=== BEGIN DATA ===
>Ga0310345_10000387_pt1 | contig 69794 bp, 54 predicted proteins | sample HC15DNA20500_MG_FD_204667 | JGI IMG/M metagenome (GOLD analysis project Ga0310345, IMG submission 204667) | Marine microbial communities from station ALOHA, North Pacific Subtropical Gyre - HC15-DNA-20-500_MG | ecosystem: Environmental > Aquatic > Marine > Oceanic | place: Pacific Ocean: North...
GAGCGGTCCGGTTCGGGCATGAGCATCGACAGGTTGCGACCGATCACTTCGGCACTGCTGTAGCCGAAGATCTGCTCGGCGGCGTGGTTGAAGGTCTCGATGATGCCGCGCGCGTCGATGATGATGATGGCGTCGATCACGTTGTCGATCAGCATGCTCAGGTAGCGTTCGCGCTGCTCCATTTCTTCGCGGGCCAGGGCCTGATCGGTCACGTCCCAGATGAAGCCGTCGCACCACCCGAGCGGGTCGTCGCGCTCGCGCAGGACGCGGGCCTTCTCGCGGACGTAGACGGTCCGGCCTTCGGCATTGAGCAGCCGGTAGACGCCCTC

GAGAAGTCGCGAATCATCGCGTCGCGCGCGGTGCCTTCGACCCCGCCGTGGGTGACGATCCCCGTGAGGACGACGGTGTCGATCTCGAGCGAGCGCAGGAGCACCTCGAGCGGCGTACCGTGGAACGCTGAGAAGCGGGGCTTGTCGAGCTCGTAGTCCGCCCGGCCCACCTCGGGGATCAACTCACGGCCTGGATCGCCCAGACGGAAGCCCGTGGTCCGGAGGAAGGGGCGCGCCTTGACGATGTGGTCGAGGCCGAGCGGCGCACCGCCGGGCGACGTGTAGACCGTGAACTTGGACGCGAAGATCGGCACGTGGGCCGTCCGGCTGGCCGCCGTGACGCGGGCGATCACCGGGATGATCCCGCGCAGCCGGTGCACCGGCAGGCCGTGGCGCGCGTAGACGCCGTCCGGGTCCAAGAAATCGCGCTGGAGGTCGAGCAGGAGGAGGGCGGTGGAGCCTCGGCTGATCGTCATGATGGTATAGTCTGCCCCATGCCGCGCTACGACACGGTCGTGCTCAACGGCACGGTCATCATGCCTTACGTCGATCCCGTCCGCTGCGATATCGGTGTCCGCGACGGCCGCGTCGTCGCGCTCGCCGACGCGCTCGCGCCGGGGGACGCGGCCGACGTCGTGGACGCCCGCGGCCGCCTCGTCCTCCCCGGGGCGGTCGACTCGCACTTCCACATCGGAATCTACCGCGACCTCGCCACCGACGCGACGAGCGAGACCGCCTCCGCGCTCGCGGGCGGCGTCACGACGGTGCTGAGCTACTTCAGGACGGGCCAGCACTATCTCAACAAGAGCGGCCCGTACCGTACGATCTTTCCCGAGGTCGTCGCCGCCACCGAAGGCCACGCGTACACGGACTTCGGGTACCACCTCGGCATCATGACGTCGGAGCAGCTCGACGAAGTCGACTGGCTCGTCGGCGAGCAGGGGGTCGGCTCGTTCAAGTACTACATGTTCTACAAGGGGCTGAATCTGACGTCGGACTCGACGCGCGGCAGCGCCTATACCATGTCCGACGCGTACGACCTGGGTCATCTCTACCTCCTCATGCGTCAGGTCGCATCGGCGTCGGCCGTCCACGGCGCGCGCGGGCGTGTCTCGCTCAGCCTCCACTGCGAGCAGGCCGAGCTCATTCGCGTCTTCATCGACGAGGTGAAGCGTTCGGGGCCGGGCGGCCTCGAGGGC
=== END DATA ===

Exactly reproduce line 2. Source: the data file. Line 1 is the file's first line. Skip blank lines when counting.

GAGCGGTCCGGTTCGGGCATGAGCATCGACAGGTTGCGACCGATCACTTCGGCACTGCTGTAGCCGAAGATCTGCTCGGCGGCGTGGTTGAAGGTCTCGATGATGCCGCGCGCGTCGATGATGATGATGGCGTCGATCACGTTGTCGATCAGCATGCTCAGGTAGCGTTCGCGCTGCTCCATTTCTTCGCGGGCCAGGGCCTGATCGGTCACGTCCCAGATGAAGCCGTCGCACCACCCGAGCGGGTCGTCGCGCTCGCGCAGGACGCGGGCCTTCTCGCGGACGTAGACGGTCCGGCCTTCGGCATTGAGCAGCCGGTAGACGCCCTC